Gareth is an interdisciplinary Ph.D. graduate of the Digital Arts and Humanities (DAH) researching at the intersection of artistic practice, human-computer interaction (HCI), and extended-reality (XR) technology. His academic interests have grown from a life-long passion for technology-mediated creativity, as applied in multiple disciplines and co-creative media contexts. Haptics, audio, and visual stimuli, subsets of human psychophysical experiences in virtual realities, are the focus of much of his research in exploring human experiences of digitally mediated creative practice and the tools applied in conceptualizing and realizing artistic works.
These interests took root upon completing his undergraduate in Sound and Broadcast engineering (2003-2007) and moving to Ireland to complete an MSc. in Music Technology (2007-2008). During the recession, Gareth worked as an English Language Teacher in Dublin, Ireland, and Jinju, South Korea. While also working as a sound engineer for many years, he grew to understand that the design, prototype, and evaluation of emergent instruments and platforms have great potential for the benefit of teaching and artistic practice. Subsequently, he won a 4-year DAH-Ph.D. scholarship (2011–15) to explore the impact of modality on art practices. Since graduating from the DAH program, supervised in the School of Computer Science and the Music Department at UCC, he has been working on an academic postdoctoral career track pursuing a permanent faculty position.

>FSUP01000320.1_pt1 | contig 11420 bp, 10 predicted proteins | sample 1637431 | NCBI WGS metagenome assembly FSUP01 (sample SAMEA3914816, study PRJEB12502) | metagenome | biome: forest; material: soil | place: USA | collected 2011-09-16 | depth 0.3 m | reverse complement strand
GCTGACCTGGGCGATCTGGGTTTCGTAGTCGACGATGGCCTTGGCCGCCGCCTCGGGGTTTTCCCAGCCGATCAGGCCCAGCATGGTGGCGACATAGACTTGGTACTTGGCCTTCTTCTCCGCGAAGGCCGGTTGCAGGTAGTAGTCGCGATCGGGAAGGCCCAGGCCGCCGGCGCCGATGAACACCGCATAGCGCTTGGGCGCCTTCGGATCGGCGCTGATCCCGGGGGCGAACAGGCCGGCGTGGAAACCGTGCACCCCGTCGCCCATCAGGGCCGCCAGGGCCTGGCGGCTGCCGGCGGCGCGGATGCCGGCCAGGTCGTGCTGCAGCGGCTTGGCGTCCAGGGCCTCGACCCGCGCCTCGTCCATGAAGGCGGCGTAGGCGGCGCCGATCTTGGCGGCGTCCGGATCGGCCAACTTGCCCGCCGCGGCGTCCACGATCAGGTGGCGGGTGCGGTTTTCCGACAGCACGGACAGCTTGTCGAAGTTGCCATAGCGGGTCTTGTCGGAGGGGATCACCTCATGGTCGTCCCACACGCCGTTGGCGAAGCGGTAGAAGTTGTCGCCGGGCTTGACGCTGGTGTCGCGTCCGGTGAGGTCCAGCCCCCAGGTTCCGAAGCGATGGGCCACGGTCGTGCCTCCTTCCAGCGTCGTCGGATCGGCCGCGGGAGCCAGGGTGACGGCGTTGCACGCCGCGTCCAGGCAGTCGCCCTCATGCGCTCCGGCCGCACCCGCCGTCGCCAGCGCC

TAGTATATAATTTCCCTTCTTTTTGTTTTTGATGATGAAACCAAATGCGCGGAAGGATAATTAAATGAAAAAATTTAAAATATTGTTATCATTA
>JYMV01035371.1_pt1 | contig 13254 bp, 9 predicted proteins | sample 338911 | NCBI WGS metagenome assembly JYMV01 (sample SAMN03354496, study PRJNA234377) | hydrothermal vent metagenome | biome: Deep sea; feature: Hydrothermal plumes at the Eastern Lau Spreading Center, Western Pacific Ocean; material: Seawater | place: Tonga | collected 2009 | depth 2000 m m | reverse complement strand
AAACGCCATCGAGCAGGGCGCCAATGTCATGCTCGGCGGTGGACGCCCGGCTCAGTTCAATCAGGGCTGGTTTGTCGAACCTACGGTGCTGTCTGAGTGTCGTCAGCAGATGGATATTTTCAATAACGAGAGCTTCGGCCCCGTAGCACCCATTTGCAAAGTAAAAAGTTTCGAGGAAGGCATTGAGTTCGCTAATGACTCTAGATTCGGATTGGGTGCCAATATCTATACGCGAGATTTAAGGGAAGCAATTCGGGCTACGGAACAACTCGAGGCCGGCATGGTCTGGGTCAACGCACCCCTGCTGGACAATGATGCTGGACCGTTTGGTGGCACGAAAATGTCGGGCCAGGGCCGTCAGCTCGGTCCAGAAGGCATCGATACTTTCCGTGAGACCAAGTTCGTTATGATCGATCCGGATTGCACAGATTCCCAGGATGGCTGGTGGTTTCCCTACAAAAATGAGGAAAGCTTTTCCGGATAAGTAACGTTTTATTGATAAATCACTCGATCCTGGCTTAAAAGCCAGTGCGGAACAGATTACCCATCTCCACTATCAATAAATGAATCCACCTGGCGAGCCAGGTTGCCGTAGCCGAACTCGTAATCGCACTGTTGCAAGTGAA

Following his formal graduation in 2016, Gareth joined the Building City Dashboards project in the National Centre for Geocomputation at Maynooth University to research multimodal data visualization techniques. Specifically, he was responsible for assessing the design effectiveness of city dashboard tools and examining alternative and multimodal platforms. He also contributed his passion for gaming and expertise in HCI and design evaluation to newly emergent extended-reality projects. In 2019, He was recruited as a postdoctoral research fellow on the V-SENSE project in the Dept. of Computer Science and Statistics at Trinity College Dublin. In this role, he focused on the practice of designing, creating, and evaluating software for XR technology.
Gareth enjoys working as a creative technologist within Computer Science as multidisciplinary research contributes unique perspectives, and analysis of this type produces more exciting and innovative outputs. You can read more about Gareth’s work and follow his personal adventures on social media: Facebook , Twitter, and Instagram. Further publication details can be found via the menu above or via ORCID (orcid.org/0000-0002-8763-4668), Google Scholar, and ResearchGate.